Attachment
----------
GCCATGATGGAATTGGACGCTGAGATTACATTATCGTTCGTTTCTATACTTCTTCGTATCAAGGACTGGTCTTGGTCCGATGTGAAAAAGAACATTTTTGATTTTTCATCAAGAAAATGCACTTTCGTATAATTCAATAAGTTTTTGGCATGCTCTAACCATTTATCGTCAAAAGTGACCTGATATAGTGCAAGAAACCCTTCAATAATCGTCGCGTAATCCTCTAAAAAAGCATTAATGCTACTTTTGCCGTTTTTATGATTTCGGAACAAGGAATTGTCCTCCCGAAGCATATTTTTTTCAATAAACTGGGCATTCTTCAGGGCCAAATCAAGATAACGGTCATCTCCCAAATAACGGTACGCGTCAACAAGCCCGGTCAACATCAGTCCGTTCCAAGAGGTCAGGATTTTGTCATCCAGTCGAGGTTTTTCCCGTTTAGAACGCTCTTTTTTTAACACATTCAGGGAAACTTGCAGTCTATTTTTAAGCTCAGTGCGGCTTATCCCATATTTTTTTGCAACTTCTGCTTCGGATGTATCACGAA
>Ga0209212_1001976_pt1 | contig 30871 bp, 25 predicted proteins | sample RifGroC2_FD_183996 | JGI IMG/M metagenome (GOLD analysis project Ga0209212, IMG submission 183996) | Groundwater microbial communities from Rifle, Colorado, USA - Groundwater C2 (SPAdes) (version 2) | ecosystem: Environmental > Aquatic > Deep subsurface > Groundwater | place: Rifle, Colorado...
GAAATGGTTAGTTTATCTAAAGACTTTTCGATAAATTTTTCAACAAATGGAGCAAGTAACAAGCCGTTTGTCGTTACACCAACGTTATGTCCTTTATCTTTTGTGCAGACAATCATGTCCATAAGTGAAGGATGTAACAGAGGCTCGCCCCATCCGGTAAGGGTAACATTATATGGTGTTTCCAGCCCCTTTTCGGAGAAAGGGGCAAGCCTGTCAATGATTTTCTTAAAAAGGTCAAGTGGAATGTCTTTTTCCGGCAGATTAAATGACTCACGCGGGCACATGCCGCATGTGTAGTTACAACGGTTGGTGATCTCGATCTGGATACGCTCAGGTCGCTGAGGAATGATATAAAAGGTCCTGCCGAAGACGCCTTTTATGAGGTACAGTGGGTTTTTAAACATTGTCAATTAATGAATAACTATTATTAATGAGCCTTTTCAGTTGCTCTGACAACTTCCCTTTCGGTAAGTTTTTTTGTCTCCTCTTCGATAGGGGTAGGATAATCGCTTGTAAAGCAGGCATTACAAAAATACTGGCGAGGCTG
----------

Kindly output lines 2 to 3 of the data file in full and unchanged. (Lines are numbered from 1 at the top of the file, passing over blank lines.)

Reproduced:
>Ga0209212_1001976_pt1 | contig 30871 bp, 25 predicted proteins | sample RifGroC2_FD_183996 | JGI IMG/M metagenome (GOLD analysis project Ga0209212, IMG submission 183996) | Groundwater microbial communities from Rifle, Colorado, USA - Groundwater C2 (SPAdes) (version 2) | ecosystem: Environmental > Aquatic > Deep subsurface > Groundwater | place: Rifle, Colorado...
GAAATGGTTAGTTTATCTAAAGACTTTTCGATAAATTTTTCAACAAATGGAGCAAGTAACAAGCCGTTTGTCGTTACACCAACGTTATGTCCTTTATCTTTTGTGCAGACAATCATGTCCATAAGTGAAGGATGTAACAGAGGCTCGCCCCATCCGGTAAGGGTAACATTATATGGTGTTTCCAGCCCCTTTTCGGAGAAAGGGGCAAGCCTGTCAATGATTTTCTTAAAAAGGTCAAGTGGAATGTCTTTTTCCGGCAGATTAAATGACTCACGCGGGCACATGCCGCATGTGTAGTTACAACGGTTGGTGATCTCGATCTGGATACGCTCAGGTCGCTGAGGAATGATATAAAAGGTCCTGCCGAAGACGCCTTTTATGAGGTACAGTGGGTTTTTAAACATTGTCAATTAATGAATAACTATTATTAATGAGCCTTTTCAGTTGCTCTGACAACTTCCCTTTCGGTAAGTTTTTTTGTCTCCTCTTCGATAGGGGTAGGATAATCGCTTGTAAAGCAGGCATTACAAAAATACTGGCGAGGCTG